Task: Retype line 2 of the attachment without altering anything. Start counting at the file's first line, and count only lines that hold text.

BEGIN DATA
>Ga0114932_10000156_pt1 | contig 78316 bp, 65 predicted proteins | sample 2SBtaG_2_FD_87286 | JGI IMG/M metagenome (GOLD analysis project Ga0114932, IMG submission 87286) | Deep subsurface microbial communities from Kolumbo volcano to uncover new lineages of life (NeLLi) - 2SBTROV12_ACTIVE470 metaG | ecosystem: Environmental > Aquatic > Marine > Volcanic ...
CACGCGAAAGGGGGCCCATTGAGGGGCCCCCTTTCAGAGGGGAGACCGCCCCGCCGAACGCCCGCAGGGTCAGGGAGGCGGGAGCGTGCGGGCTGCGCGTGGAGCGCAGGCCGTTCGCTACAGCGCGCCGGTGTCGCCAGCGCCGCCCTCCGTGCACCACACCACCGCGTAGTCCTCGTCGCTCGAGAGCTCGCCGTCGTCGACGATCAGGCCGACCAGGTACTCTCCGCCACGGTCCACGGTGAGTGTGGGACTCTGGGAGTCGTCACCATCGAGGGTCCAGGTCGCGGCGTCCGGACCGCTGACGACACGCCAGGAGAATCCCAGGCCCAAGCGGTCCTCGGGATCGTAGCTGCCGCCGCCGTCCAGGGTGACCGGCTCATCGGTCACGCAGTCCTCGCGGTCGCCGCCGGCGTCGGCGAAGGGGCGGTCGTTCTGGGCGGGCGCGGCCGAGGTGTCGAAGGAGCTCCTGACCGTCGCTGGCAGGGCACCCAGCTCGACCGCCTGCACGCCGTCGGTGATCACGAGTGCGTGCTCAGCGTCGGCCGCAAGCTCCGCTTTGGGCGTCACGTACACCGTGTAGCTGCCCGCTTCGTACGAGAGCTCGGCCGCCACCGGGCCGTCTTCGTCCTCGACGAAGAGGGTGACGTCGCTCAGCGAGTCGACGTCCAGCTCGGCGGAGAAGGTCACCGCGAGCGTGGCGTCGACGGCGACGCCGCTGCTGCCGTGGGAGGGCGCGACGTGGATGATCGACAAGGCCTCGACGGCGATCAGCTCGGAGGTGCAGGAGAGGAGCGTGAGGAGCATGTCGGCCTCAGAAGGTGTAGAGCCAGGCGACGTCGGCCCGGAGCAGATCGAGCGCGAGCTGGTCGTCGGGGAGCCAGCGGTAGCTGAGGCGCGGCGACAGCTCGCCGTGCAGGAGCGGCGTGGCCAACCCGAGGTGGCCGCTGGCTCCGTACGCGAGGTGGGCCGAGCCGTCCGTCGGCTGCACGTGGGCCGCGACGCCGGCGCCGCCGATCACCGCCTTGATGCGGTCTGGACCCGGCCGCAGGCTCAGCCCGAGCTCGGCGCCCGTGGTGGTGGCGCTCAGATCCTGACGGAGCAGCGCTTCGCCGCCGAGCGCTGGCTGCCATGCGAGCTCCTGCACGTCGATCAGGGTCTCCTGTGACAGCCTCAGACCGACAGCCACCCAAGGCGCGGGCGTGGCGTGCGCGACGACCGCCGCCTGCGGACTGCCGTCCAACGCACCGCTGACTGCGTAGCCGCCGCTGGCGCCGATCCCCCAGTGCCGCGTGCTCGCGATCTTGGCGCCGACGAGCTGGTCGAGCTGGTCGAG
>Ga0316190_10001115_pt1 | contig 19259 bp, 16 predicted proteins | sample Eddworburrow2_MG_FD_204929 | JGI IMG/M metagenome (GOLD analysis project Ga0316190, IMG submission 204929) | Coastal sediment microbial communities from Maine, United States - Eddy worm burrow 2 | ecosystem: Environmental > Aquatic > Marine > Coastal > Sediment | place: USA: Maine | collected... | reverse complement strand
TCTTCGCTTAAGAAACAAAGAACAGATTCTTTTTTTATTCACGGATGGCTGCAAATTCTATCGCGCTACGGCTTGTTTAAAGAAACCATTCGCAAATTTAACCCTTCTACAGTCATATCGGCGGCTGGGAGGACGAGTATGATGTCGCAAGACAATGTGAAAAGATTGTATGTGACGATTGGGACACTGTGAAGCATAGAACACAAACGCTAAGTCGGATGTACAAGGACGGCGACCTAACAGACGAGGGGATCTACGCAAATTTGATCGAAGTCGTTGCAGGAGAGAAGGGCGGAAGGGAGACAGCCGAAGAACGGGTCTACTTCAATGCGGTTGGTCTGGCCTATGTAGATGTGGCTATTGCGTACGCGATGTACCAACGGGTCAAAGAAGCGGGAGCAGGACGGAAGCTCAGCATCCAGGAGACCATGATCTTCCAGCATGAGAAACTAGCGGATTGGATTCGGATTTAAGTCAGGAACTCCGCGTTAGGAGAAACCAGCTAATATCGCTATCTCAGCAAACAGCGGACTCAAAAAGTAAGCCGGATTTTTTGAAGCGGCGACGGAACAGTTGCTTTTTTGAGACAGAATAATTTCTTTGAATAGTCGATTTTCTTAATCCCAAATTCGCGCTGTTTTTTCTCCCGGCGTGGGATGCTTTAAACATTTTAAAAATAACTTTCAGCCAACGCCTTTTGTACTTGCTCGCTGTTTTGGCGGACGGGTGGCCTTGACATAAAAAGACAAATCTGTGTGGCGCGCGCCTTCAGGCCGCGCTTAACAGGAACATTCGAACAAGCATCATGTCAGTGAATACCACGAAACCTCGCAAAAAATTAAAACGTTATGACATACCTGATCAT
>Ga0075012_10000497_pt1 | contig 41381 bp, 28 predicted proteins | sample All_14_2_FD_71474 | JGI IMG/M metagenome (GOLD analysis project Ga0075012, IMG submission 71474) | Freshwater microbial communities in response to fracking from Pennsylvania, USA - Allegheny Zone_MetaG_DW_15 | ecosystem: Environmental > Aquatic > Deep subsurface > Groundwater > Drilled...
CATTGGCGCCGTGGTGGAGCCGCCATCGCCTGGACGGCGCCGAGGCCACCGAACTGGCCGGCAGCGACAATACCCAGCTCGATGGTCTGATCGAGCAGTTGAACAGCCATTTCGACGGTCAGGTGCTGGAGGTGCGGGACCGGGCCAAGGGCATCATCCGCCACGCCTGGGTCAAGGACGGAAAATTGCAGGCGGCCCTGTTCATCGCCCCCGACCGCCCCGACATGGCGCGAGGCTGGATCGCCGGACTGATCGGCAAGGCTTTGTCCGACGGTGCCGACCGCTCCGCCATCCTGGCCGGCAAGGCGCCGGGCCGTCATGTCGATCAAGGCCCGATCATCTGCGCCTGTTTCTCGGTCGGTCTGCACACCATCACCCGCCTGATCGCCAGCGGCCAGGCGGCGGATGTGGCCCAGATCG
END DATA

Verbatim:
CACGCGAAAGGGGGCCCATTGAGGGGCCCCCTTTCAGAGGGGAGACCGCCCCGCCGAACGCCCGCAGGGTCAGGGAGGCGGGAGCGTGCGGGCTGCGCGTGGAGCGCAGGCCGTTCGCTACAGCGCGCCGGTGTCGCCAGCGCCGCCCTCCGTGCACCACACCACCGCGTAGTCCTCGTCGCTCGAGAGCTCGCCGTCGTCGACGATCAGGCCGACCAGGTACTCTCCGCCACGGTCCACGGTGAGTGTGGGACTCTGGGAGTCGTCACCATCGAGGGTCCAGGTCGCGGCGTCCGGACCGCTGACGACACGCCAGGAGAATCCCAGGCCCAAGCGGTCCTCGGGATCGTAGCTGCCGCCGCCGTCCAGGGTGACCGGCTCATCGGTCACGCAGTCCTCGCGGTCGCCGCCGGCGTCGGCGAAGGGGCGGTCGTTCTGGGCGGGCGCGGCCGAGGTGTCGAAGGAGCTCCTGACCGTCGCTGGCAGGGCACCCAGCTCGACCGCCTGCACGCCGTCGGTGATCACGAGTGCGTGCTCAGCGTCGGCCGCAAGCTCCGCTTTGGGCGTCACGTACACCGTGTAGCTGCCCGCTTCGTACGAGAGCTCGGCCGCCACCGGGCCGTCTTCGTCCTCGACGAAGAGGGTGACGTCGCTCAGCGAGTCGACGTCCAGCTCGGCGGAGAAGGTCACCGCGAGCGTGGCGTCGACGGCGACGCCGCTGCTGCCGTGGGAGGGCGCGACGTGGATGATCGACAAGGCCTCGACGGCGATCAGCTCGGAGGTGCAGGAGAGGAGCGTGAGGAGCATGTCGGCCTCAGAAGGTGTAGAGCCAGGCGACGTCGGCCCGGAGCAGATCGAGCGCGAGCTGGTCGTCGGGGAGCCAGCGGTAGCTGAGGCGCGGCGACAGCTCGCCGTGCAGGAGCGGCGTGGCCAACCCGAGGTGGCCGCTGGCTCCGTACGCGAGGTGGGCCGAGCCGTCCGTCGGCTGCACGTGGGCCGCGACGCCGGCGCCGCCGATCACCGCCTTGATGCGGTCTGGACCCGGCCGCAGGCTCAGCCCGAGCTCGGCGCCCGTGGTGGTGGCGCTCAGATCCTGACGGAGCAGCGCTTCGCCGCCGAGCGCTGGCTGCCATGCGAGCTCCTGCACGTCGATCAGGGTCTCCTGTGACAGCCTCAGACCGACAGCCACCCAAGGCGCGGGCGTGGCGTGCGCGACGACCGCCGCCTGCGGACTGCCGTCCAACGCACCGCTGACTGCGTAGCCGCCGCTGGCGCCGATCCCCCAGTGCCGCGTGCTCGCGATCTTGGCGCCGACGAGCTGGTCGAGCTGGTCGAG